"The principle of freedom and its corollary, 'perfectibility,' . . . suggest that the possibilities for being human are both multiple and, literally, endless. . . . Contemporaries like Kant well understood the novelty and radical implications of Rousseau's new principle of freedom [and] appreciated his unusual stress on history as the site where the true nature of our species is simultaneously realized and perverted, revealed and distorted. A new way of thinking about the human condition had appeared. . . . As Hegel put it, 'The principle of freedom dawned on the world in Rousseau, and gave infinite strength to man, who thus apprehended himself as infinite.'"
- James Miller (author of The Passion of Michel Foucault, 2000), Introduction to Rousseau, Discourse on the Origin of Inequality (Hackett, 1992)

A lecture by Platypus member James Vaughn upon the history of humanity up to 1750, given as part of the Platypus summer 2011 radical bourgeois philosophy reading group. Held on June 30st, 2011 at New York University.

Platypus Summer Reading Group 2011: Radical Bourgeois Philosophy

Rousseau-Smith-Kant-Hegel-Nietzsche

We will address the greater context for Marx and Marxism through the issue of bourgeois radicalism in philosophy in the 18th and 19th Centuries. Discussion will emerge by working through the development from Kant and Hegel to Nietzsche, but also by reference to the Rousseauian aftermath, and the emergence of the modern society of capital, as registered by liberals such as Adam Smith and Benjamin Constant.

"The principle of freedom and its corollary, 'perfectibility,' . . . suggest that the possibilities for being human are both multiple and, literally, endless. . . . Contemporaries like Kant well understood the novelty and radical implications of Rousseau's new principle of freedom [and] appreciated his unusual stress on history as the site where the true nature of our species is simultaneously realized and perverted, revealed and distorted. A new way of thinking about the human condition had appeared. . . . As Hegel put it, 'The principle of freedom dawned on the world in Rousseau, and gave infinite strength to man, who thus apprehended himself as infinite.'"
- James Miller (author of The Passion of Michel Foucault, 2000), Introduction to Rousseau, Discourse on the Origin of Inequality (Hackett, 1992)

Panel held at the Marxist Literary Group Summer 2011 Institute on Culture and Society at the Institute for the Humanities, University of Illinois at Chicago on June 20, 2011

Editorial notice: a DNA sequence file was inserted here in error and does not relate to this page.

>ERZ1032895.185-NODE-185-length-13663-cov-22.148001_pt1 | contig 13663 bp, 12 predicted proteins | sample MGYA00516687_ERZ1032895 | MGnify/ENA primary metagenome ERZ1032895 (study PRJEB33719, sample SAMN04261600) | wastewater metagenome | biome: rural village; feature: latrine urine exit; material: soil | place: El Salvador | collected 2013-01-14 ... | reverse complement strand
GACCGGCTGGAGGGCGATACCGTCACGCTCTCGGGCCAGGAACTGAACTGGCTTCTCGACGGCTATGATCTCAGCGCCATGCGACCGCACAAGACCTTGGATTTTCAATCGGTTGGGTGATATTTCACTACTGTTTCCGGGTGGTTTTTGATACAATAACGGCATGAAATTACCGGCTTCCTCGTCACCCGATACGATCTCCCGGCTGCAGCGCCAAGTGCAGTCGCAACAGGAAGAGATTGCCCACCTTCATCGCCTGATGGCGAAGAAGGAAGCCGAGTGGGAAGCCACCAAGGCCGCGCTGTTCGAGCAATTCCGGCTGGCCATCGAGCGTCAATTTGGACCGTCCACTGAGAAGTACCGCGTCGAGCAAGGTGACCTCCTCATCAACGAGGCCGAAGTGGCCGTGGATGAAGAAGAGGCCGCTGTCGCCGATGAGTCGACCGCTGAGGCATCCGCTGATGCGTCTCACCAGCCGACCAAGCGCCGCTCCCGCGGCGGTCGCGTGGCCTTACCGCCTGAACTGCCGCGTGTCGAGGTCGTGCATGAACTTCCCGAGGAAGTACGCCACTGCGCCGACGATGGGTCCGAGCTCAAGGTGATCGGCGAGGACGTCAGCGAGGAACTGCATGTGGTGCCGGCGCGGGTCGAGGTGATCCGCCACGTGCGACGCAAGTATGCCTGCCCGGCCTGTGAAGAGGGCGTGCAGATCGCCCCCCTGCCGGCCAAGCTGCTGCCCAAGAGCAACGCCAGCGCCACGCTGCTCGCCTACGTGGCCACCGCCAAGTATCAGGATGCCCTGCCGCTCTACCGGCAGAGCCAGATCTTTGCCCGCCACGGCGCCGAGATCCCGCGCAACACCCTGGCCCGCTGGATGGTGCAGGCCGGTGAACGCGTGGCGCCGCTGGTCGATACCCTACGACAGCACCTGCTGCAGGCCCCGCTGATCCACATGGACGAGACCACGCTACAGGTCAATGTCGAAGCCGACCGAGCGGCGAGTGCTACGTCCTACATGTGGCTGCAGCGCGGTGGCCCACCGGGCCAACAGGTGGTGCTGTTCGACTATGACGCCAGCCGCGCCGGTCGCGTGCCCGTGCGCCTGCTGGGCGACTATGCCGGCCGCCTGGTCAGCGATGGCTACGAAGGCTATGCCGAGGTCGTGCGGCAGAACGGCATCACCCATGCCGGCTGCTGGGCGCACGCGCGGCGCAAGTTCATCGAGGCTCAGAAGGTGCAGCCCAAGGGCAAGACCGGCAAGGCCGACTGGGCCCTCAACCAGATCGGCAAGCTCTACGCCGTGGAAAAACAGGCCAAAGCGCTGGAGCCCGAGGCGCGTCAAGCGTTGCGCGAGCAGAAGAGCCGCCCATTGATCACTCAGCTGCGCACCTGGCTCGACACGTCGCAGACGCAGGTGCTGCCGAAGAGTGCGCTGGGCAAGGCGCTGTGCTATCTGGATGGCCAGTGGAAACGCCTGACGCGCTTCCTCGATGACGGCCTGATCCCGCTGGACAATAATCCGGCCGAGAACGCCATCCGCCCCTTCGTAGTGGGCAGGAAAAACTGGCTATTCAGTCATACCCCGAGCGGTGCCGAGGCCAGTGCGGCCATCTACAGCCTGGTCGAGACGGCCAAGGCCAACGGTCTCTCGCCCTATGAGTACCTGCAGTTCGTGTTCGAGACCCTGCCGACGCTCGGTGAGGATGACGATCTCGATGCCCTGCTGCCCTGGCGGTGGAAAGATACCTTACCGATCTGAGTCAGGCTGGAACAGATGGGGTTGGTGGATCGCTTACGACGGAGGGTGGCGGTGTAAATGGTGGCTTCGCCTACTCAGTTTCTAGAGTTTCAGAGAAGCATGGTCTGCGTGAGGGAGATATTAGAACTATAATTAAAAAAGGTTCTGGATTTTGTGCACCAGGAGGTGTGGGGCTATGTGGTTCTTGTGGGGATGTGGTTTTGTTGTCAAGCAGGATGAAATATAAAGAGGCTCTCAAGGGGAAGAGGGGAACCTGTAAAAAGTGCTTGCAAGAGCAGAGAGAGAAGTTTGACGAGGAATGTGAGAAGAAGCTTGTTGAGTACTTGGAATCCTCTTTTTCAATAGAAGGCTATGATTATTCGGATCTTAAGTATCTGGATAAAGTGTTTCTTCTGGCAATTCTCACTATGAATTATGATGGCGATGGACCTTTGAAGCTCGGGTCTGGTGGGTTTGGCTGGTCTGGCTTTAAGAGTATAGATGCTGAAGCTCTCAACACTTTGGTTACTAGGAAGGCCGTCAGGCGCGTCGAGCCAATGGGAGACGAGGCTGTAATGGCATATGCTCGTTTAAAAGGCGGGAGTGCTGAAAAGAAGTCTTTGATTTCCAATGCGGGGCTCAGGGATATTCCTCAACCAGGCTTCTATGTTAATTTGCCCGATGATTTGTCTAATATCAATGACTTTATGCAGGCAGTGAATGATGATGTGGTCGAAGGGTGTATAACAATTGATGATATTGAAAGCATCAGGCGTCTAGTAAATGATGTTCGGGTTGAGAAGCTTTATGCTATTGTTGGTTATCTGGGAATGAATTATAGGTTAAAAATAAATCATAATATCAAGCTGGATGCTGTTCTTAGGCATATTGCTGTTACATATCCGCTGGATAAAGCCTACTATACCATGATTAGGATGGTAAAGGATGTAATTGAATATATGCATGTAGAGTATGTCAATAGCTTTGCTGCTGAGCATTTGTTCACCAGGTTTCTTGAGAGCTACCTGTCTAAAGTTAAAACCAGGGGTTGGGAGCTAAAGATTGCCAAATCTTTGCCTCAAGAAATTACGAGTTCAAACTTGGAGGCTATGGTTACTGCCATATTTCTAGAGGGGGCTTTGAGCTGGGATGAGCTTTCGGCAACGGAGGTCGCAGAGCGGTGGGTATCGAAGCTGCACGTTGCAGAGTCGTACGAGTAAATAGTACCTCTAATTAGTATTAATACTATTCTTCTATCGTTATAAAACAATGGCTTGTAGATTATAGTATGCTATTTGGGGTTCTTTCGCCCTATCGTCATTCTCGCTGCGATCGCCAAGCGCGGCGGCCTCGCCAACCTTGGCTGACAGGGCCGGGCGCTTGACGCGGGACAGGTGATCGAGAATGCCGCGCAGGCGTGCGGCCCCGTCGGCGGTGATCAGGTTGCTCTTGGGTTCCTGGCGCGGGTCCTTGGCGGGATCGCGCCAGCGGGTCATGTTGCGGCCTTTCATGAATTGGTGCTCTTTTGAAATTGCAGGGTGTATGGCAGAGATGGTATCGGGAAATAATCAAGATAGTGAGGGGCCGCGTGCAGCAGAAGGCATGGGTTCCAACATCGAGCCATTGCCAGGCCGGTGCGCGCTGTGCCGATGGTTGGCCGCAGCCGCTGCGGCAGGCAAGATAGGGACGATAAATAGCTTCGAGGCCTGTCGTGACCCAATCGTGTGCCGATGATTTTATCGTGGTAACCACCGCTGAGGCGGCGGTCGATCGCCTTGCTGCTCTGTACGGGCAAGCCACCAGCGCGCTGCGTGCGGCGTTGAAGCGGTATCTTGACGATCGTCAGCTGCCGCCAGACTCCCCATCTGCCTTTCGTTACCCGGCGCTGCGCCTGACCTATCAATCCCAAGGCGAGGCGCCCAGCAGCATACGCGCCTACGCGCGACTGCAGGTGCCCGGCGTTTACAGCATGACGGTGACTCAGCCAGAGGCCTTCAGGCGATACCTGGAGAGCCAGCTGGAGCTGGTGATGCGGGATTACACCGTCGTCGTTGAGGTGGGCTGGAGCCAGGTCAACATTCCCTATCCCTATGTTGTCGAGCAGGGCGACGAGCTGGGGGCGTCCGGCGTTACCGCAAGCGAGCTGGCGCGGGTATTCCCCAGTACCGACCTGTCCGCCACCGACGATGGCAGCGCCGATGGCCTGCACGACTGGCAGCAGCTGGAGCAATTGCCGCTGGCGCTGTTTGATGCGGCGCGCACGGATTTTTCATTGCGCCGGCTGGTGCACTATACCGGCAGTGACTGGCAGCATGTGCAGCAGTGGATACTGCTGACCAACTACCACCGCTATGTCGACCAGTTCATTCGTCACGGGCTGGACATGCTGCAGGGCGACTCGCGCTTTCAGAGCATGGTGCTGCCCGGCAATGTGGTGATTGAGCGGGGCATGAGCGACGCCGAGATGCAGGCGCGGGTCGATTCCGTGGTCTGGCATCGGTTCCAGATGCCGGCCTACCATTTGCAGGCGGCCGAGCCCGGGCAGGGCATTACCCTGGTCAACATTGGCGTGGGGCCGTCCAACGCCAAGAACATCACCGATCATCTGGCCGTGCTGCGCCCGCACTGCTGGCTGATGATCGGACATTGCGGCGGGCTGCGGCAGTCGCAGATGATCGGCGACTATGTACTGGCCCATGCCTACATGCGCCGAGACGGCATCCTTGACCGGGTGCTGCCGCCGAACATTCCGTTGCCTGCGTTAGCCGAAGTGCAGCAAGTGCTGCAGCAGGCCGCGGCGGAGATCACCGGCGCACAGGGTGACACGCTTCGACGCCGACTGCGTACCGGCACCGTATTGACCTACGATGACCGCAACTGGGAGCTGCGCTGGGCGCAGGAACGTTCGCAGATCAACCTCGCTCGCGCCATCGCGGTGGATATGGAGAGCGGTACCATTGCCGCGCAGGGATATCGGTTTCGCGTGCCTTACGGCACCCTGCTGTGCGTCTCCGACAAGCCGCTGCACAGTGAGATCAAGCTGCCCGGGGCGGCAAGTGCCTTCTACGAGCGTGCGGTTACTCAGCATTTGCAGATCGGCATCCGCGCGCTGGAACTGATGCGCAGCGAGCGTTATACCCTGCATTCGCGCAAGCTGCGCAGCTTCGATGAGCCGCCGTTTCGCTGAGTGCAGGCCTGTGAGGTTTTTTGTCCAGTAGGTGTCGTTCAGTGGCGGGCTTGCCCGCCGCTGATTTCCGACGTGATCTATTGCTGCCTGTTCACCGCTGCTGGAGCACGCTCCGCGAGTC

The “bourgeois revolutions” from the 16th through the 19th centuries — extending into the 20th — conformed humanity to modern city life, ending traditional, pastoral, religious custom in favor of social relations of the exchange of labor. Abbé Sieyès wrote in 1789 that, in contradistinction to the clerical 1st Estate who “prayed” and the aristocratic 2nd Estate who “fought,” the commoner 3rd Estate “worked:” “What has the 3rd Estate been? Nothing.” “What is it? Everything.” Kant warned that universal bourgeois society would be the mere midpoint in humanity’s achievement of freedom. After the last bourgeois revolutions in Europe of 1848 failed, Marx wrote of the “constitution of capital,” the ambivalent, indeed self-contradictory character of “free wage labor.” In the late 20th century, the majority of humanity abandoned agriculture in favor of urban life — however in “slum cities.” How does the bourgeois revolution appear from a Marxian point of view? How did what Marx called the “proletarianization” of society circa 1848 signal not only the crisis and supersession, but the need to fulfill and “complete” the bourgeois revolution, whose task now fell to the politics of “proletarian” socialism, expressed by the workers’ call for “social democracy?” How did this express the attempt, as Lenin put it, to overcome bourgeois society “on the basis of capitalism” itself? How did subsequent Marxism lose sight of Marx on this, and how might Marx’s perspective on the crisis of the bourgeois revolution in the 19th century still resonate today?

Panelists;
Spencer Leonard, “Marx’s critique of political economy: Proletarian socialism continuing the bourgeois revolution?”
Pamela Nogales, “Marx on the U.S. Civil War as the 2nd American Revolution”
Jeremy Cohan, “Lukács on Marx’s Hegelianism and the dialectic of Marxism”

Moderator:
Chris Cutrone